We are developing the social individualist meta-context for the future. From the very serious to the extremely frivolous... lets see what is on the mind of the Samizdata people.

Samizdata, derived from Samizdat /n. - a system of clandestine publication of banned literature in the USSR [Russ.,= self-publishing house]

Samizdata quote of the day

GR: Do you think our technological civilization *is* fragile?

SS: On the contrary, I think it’s immensely resilient. Note that famines generally occur in countries where peasant farmers are still the majority! It’s precisely the complexity that makes it so hard to damage; economies are like ecosystems, they’re more stable as they grow more complex. They work around damage.

– Science Fiction writer S.M. Stirling (interviewed by Glenn Reynolds), stating something that is pretty obvious when you think about it. I think I would also argue that the global communications and global supply chains that have come into existence in the last few years make it dramatically more resilient rather than less. There are vastly more brains linked together and these supply chains actually contain massive redundancy.

10 comments to Samizdata quote of the day

  • I used an analogy of a power grid to illustrate the same point to some greenies (who were stylishly sporting their Fuck Bush badges) at a party. The aforementioned point went over their heads somewhat, although they used it as a pretext to change the subject and start slagging off fossil fuel consumption. Nice dodge.

  • Isn’t the problem that technologies that can hurt societies advance fast(er)?

    A single EMP could take out all electrical systems in the US.

    I suppose this is an overly simplified view.

  • veryretired

    The recent tsunami disaster is a perfect case in point. Who was it that could bring relief and aid? Those from low tech cultures, or the high tech fleets of the developed countries?

    The mythical Eden of pastoral simplicity is just that—a myth. Pre-industrial/ technological life was nasty, brutish, and short.

  • hm

    It all depends on how what sort of “fragility” we are talking about here.

    As things stand now, SM Stirling is right, of course. But if certain types blow up a few big ones around some big cities, what most of us will be missing is basic survival skills, i.e. how do I make/preserve food etc.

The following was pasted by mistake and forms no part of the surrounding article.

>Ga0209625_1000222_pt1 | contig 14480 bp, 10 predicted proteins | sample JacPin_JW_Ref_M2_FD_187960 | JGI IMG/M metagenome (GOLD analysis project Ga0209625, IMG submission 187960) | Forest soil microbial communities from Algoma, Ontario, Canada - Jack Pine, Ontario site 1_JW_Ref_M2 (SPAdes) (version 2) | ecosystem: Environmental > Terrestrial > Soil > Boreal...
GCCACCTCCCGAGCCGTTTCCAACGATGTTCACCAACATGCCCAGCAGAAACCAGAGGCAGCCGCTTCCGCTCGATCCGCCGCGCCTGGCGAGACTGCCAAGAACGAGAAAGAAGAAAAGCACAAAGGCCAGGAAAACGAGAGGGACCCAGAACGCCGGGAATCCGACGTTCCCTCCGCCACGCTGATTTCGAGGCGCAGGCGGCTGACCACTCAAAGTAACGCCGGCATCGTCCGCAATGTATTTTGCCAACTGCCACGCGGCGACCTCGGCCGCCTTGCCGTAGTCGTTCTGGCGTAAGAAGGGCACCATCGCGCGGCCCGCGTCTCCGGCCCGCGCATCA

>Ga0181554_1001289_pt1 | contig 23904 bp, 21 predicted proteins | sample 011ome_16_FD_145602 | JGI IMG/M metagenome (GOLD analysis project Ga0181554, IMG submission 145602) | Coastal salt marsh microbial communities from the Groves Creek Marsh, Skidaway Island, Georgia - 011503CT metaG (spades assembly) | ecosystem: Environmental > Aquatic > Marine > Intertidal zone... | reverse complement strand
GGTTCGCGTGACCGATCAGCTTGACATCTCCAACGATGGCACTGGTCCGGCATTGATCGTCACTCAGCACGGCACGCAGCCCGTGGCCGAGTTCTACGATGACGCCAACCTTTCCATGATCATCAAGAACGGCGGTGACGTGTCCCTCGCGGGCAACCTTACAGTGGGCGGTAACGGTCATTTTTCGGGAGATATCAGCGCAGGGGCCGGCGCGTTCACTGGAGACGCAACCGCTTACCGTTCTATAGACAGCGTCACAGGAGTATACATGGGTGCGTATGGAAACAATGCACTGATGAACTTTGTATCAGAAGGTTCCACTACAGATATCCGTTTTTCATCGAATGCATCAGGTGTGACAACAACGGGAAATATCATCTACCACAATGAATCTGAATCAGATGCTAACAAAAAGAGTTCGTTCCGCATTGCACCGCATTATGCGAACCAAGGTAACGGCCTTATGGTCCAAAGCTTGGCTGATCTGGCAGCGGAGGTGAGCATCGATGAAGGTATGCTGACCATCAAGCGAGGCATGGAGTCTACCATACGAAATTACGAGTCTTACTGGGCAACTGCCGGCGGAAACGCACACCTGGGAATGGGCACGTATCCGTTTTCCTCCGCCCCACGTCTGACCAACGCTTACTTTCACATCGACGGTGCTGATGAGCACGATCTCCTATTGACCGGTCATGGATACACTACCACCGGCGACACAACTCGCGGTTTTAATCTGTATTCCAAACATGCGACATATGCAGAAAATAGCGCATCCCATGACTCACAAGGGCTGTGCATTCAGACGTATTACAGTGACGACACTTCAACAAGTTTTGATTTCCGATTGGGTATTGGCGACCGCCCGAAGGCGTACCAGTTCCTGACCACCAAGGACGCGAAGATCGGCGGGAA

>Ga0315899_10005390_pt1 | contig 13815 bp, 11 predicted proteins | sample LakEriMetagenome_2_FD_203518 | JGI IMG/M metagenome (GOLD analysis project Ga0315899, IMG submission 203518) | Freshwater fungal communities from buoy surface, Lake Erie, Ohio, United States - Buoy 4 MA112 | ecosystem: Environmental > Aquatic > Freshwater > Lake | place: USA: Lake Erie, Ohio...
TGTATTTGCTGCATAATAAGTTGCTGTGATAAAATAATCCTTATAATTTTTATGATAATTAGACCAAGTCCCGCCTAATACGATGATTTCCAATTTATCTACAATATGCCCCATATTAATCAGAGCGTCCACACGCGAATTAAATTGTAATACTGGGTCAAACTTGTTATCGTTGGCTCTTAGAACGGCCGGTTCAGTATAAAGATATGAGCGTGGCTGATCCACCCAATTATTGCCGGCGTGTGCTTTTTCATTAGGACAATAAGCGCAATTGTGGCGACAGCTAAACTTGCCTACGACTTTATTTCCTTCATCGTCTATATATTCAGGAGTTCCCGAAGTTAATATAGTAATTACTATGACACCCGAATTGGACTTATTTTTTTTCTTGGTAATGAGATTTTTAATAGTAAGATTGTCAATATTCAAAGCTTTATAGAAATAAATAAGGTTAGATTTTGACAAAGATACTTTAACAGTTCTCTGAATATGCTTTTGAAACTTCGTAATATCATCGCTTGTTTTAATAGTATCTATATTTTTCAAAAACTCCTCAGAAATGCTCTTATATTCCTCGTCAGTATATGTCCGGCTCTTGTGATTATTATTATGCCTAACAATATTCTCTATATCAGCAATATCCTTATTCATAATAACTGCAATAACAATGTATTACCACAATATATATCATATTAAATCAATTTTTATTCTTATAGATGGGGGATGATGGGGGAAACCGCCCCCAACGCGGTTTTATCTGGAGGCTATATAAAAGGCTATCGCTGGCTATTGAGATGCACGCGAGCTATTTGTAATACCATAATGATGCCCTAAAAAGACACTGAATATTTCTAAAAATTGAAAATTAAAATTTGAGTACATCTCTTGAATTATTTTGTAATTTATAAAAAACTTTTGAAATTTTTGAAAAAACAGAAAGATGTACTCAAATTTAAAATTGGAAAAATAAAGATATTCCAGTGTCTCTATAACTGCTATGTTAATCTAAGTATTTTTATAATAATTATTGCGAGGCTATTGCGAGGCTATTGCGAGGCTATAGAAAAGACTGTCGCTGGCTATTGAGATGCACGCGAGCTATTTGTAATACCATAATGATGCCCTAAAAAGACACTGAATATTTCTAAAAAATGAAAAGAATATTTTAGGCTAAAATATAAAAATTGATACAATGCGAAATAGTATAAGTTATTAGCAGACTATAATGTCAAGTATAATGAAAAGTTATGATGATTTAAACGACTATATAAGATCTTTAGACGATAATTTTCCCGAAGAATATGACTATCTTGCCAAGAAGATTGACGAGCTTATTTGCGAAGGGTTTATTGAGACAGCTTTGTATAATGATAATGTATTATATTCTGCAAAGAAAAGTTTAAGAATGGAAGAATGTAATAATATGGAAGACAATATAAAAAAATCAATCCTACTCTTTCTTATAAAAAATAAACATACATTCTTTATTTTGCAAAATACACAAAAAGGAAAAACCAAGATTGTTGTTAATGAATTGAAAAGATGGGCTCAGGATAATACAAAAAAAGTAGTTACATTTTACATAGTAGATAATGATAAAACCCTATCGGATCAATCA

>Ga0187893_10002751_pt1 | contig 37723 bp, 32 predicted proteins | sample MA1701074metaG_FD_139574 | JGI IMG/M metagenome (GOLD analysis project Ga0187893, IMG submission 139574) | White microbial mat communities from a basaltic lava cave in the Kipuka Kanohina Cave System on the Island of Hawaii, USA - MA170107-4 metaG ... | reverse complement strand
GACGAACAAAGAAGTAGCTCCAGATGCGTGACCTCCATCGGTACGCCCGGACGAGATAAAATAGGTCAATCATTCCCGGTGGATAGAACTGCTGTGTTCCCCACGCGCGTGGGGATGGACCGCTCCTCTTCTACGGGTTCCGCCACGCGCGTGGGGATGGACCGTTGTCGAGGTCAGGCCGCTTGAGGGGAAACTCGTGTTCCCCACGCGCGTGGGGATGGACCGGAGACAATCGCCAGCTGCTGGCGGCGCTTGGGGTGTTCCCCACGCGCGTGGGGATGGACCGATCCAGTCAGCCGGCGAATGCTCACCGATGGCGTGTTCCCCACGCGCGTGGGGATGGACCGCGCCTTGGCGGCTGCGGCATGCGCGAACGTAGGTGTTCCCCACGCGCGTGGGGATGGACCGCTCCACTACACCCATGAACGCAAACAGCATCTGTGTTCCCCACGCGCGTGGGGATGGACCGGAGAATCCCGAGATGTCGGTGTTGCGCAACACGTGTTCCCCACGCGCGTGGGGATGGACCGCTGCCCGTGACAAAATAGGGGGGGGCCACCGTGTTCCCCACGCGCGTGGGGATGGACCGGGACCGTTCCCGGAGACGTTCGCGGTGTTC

I think that is what Glenn might have meant.

  • hm


    Sorry, there’s a redundant “how” in there.

  • David Mercer

    Remember though that as absolute efficiency increases that a system can withstand fewer shocks or interruptions.

    For instance when an internet backbone link is running at near to capacity, picking up the slack for another failed link will cause all traffic trying to traverse it to slow to a crawl as it is overwhelmed. That’s why internet traffic engineers consider a link ‘full’ at 50% of absolute capacity.

    Now imagine the same types of effects in a distribution network, and you interrupt fuel, road, or other basic supply networks. There’s 1-3 days of food in most major cities in the US. When things are less efficient they are in some ways more resilient, as there’s more slack in the system.

  • Daveon

    Interesting. I was on a Panel at last weekend’s World Science Fiction Convention in Glasgow on this very topic and we came to the completely opposite conclusion.

    Unfortunately, for some reason, none of the Liberatarian or more Conservative SF Writers (Such as Stirling, no liberatarian he…) didn’t make it. That made a number of the panels which in previous years have caused fights i.e. last year’s Eric S Raymond V. Charles Stross, rather passive in comparison.

    It was a facinating discussion though – we did focus on the core elements of a highly technological civilisation rather than something like farming. The problems of maintaining Silicon fabrication lines without a serious global and local support infrastructure was one of the key topics discussed.

  • David Mercer

    Yeah, a chip fab clean room is fragile, and some gear in it has never been OUT of a clean room or multiply sealed shipping container. You can’t just ‘blow out’ dust or smoke from some of that gear; irreversible damage is easy to inflict. It’s a lot easier to wreck than to repair a $1-2billion chip fab.

  • J

    “It’s precisely the complexity that makes it so hard to damage”

    Hmmm. Didn’t work for Byzantium, did it?

  • The Last Toryboy

    The petrol tax demonstrators showed that within a very short period of time – weeks – this country could be seriously inconvenienced if not brought to its knees by a petroleum shortage.

    In times past the NUM was doing likewise.

    These are pretty minor catastrophes in the great scheme of things, so yes, I would say it’s extremely fragile.